Excerpted from Ken's upcoming book, 7 Truths that Changed the World (Baker 2012)
Theists and atheists do reason differently about God and the world. A common skeptical objection to the enterprise of Christian apologetics is that believers engage in a god-of-the-gaps form of reasoning. This charge means that the Christian theist typically attributes gaps in (especially) scientific knowledge to something God has done. For example, when science can’t explain how the universe came into being or how life originated on Earth, the Christian apologist is quick to point to God as the cause or explanation. Thus the skeptic’s accusation is that Christians do nothing more than give their ignorance a name—“God.” No real and adequate explanation, says the skeptic, is provided by simply appealing to God as a cause or source.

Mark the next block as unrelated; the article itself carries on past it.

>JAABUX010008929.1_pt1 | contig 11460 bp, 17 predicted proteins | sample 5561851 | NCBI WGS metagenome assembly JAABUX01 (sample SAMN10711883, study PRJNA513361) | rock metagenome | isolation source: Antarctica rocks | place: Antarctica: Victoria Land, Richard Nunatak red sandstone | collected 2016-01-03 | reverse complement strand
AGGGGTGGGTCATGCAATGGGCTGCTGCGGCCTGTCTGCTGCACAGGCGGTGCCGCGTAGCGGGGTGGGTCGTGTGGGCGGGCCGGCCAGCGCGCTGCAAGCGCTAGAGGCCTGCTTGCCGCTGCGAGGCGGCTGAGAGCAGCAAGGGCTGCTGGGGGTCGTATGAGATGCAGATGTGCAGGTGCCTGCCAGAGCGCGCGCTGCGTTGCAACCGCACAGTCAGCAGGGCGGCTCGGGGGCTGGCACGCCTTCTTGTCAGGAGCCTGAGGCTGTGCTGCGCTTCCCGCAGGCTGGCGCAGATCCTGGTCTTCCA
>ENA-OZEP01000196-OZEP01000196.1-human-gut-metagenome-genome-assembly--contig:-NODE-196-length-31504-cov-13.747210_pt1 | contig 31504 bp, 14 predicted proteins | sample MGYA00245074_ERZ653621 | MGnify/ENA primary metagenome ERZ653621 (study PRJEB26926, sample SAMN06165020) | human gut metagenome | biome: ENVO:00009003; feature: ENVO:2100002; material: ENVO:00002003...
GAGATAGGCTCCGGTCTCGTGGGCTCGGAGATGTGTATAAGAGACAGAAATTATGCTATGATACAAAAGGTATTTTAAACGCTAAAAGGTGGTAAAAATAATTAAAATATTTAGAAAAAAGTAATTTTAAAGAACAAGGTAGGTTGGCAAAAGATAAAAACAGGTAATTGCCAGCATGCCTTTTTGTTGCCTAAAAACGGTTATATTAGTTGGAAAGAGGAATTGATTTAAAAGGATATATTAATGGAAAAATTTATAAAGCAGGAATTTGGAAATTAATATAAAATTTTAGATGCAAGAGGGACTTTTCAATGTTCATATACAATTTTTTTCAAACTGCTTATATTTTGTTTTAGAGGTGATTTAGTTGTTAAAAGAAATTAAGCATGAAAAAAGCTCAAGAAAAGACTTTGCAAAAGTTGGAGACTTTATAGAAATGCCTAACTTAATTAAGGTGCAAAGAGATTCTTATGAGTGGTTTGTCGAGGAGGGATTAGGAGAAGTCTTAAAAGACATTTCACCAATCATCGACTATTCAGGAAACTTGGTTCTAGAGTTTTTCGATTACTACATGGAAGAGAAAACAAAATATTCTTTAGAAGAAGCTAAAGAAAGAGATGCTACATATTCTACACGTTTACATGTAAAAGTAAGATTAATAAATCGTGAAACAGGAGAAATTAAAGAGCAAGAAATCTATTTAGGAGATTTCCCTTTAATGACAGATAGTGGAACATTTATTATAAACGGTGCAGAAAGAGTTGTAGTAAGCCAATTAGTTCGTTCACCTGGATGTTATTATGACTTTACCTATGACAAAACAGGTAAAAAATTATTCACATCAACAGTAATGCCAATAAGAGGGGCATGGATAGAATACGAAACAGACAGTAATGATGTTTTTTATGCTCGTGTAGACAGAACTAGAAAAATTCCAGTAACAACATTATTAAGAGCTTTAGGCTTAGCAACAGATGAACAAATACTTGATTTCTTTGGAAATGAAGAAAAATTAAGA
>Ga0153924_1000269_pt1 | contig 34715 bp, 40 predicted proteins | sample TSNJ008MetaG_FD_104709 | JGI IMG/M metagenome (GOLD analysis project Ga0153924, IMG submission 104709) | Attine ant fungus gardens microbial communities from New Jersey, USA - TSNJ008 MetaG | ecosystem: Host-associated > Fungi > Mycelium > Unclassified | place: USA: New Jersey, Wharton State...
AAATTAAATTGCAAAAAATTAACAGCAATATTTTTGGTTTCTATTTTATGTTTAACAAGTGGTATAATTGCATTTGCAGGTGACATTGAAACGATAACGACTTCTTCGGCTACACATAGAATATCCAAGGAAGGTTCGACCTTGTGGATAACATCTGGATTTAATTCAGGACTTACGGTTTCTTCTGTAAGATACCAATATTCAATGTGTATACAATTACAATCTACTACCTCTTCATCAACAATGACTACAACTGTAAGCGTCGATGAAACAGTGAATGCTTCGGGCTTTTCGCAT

The atheistic naturalist (a person who believes that the physical cosmos is the ultimate reality) assumes that, given enough time, scientific exploration will discover a naturalistic explanation for whatever is now inexplicable....Ironically it might be called “naturalism-of-the-gaps” reasoning....
Regardless of the course taken by naturalists, most sophisticated Christian theists refrain from dependence on a god-of-the-gaps form of reasoning. Rather, Christian scholars tend to appeal to God as an inference to the best explanation. This form of logical reasoning resembles the way detectives, lawyers, historians, and scientists reason. For example, scientists sometimes postulate ideas that are unobservable in order to explain the data that is observed (consider for example dark matter and dark energy). This approach posits the biblical God as the best explanation for all the significant realities in life.
Christian thinkers do not naively assume divine activity or intervention as an explanation for whatever humans cannot yet explain, but rather offer a genuine explanatory theory for the nature of life’s realities. For many, inference to the best explanation (abduction) serves as the most powerful and cogent approach to explaining reality.